3 Things to Know About Cutting Carbs (From People Who Have Done It)
Published on January 2, 2020
Last updated March 16, 2021
If you’ve ever tried cutting down on carbs, you already know how much they can affect your body and your energy levels. You may also have discovered the huge but subtle role carbs play in your mood, your cravings, and your relationship with food in general.
If you’re thinking about cutting down on carbs, you should know that carbs affect all of us a little differently. There’s no hard-and-fast rule about the right amount to include in your diet. Experimenting with different eating plans is a good way to identify the best ratios for your unique physiology.
But there are some things we can learn from the pasta-less experience of others about the role carbs play in health. Here are three essential things you need to know about cutting carbs—from people who have eliminated them from their diet completely.
1. Cutting carbs is personal.
If you’ve ever tried to cut out carbs, you don’t need an article to tell you that reducing or eliminating carbohydrates can be really, really difficult. And it’s not for everyone.
When Sabine, 31, took the keto diet for a spin, she found it extremely difficult to get in enough diverse veggies and fruit. She stuck with the keto diet for three months, but says she “ended up eating too much cheese and meat.” And for her goals, that defeated the purpose of the nutrition plan altogether.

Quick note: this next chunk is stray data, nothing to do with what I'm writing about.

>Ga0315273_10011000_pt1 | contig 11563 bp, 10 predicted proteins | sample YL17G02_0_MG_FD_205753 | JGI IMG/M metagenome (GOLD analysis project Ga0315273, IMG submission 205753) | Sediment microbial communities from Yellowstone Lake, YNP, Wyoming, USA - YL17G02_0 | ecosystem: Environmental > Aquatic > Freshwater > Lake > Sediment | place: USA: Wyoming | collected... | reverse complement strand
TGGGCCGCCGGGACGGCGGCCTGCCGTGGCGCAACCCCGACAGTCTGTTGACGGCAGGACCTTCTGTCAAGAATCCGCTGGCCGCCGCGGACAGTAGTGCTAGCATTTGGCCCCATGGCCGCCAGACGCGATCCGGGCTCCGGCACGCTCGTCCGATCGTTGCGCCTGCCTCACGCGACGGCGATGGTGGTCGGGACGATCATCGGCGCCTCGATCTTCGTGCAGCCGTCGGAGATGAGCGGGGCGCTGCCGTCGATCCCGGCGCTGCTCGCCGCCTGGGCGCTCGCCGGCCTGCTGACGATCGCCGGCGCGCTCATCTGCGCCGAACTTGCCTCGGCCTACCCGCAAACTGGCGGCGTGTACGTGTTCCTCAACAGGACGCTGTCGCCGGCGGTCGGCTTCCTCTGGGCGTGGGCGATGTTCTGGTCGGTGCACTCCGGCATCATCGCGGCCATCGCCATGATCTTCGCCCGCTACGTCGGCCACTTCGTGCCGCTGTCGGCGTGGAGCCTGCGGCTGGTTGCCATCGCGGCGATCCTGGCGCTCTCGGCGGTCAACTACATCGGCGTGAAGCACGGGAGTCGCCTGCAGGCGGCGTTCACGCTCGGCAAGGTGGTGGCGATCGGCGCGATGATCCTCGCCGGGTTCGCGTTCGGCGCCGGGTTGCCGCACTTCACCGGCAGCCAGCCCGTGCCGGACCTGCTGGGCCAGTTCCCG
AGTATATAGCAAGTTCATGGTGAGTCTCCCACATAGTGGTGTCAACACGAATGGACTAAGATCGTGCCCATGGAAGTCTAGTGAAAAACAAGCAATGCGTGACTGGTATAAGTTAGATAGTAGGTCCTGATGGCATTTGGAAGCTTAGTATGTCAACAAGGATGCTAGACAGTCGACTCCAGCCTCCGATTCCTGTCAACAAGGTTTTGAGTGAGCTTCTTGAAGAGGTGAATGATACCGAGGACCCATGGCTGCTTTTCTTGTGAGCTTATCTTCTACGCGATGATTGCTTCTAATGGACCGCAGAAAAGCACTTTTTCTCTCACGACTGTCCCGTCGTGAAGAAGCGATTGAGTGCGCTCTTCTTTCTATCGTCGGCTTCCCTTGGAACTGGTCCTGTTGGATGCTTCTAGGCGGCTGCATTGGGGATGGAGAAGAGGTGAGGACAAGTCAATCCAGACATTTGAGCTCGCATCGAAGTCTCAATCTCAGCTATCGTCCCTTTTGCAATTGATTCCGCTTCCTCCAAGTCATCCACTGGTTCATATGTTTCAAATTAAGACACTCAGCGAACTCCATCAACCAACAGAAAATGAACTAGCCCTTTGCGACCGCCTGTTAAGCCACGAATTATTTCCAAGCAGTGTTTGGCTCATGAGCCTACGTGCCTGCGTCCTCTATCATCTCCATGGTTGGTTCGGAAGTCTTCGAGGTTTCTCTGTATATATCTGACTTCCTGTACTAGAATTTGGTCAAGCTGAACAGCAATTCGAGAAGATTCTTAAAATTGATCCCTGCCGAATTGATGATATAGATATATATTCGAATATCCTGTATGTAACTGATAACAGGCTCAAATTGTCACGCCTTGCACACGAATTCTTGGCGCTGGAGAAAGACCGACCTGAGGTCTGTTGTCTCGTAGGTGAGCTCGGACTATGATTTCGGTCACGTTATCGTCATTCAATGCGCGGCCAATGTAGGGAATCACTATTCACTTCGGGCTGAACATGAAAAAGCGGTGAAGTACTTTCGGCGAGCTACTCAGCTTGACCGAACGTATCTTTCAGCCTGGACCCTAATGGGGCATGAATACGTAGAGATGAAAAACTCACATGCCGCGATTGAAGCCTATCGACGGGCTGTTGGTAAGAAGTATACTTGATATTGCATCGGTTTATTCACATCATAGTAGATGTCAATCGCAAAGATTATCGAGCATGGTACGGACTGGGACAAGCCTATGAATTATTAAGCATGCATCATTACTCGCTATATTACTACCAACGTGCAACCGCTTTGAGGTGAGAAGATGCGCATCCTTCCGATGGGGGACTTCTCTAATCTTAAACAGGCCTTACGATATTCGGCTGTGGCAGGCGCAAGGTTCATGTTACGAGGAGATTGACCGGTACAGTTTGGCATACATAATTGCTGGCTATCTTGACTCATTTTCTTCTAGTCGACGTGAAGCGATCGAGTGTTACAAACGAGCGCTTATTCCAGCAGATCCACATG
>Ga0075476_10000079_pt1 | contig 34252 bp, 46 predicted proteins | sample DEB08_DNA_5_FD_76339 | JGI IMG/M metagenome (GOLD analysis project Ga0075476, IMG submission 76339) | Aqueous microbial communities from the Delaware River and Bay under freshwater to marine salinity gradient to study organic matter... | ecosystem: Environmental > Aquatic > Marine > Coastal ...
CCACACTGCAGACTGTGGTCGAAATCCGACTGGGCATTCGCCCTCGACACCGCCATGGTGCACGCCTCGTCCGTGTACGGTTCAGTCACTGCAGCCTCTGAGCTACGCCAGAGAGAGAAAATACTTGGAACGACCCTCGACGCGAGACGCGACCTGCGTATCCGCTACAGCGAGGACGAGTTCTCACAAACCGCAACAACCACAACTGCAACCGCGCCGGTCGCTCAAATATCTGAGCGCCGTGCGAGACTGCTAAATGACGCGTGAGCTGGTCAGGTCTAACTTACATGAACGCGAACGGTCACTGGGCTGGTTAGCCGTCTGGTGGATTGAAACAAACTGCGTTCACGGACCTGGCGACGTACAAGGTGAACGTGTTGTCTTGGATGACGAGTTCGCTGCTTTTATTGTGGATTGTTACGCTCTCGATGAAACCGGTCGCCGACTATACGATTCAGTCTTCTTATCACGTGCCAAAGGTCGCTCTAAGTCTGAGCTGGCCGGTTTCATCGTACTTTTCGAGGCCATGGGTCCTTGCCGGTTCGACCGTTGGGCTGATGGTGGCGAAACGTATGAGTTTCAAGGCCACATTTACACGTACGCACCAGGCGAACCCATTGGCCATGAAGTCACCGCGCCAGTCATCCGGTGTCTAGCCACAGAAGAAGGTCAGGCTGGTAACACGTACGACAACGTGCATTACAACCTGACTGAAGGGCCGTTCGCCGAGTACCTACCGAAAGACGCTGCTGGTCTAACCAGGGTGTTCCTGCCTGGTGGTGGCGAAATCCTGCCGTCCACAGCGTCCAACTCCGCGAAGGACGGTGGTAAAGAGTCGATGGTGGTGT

Rachel, 26, did a 3-month candida diet that was essentially keto. For her the effects were emotional and physical. “For the first two weeks, I felt like I was going through sugar and carb withdrawal,” she says. “I was so cranky, tired, and lethargic,” she says. She completed the program, but went back to eating carbs in moderation.
Rufus, a 27-year-old an avid gym-goer noticed a dip in energy while in ketosis. For him, this was especially true in the beginning as his body got acclimated. This can be temporary or happen just occasionally. Or, you can feel like your body never actually adjusts to the low-carb fitness life. As Rufus explains: “My body simply performs better when it’s been fed carbs. I recover faster, require less rest time, and see more linear strength gains.”
2. Cutting carbs is a reliable way to lose weight.
While it’s always best to focus on changing your long-term habits to maintain a healthy weight, cutting carbs is effective.
“I was surprised how reliably it worked to hit an aggressive goal weight,” says Jake, a 28-year-old former college rower who needed to lose a few pounds to meet a weight qualification for a race. “If I didn’t fall off the plan, I definitely saw the results.”
He did, however, worry about maintaining the weight loss after the diet was over. And his worries aren’t unfounded; the majority of people who lose weight gain it back. There is, however, research suggesting that if you’ve already lost weight, a low-carb diet is more effective at helping you keep it off than a moderate- or high-carb diet.
3. Not all carbs are created equal.
Like protein, carbohydrates contain 4 calories per gram. But our bodies metabolize the calories in carbs more rapidly than those found in fats and proteins. We transform carbs into glucose, which provides a quick hit of energy. If you’ve ever made it through the 3 p.m. slump with the help of a sugar-filled coffee drinks, you’ve seen this in action.
But a carb is not a carb is not a carb. And sure, a cupcake may sound tempting, but what you really want are complex carbs. Complex carbs also give you instant energy. But rather than following that boost up with a crash like that cupcake would, they sustain you for hours.
As Rachel explains it: “If I have some healthy carbs — like sweet potato or quinoa — in the morning and at lunch, I’m my happiest, most energized self.”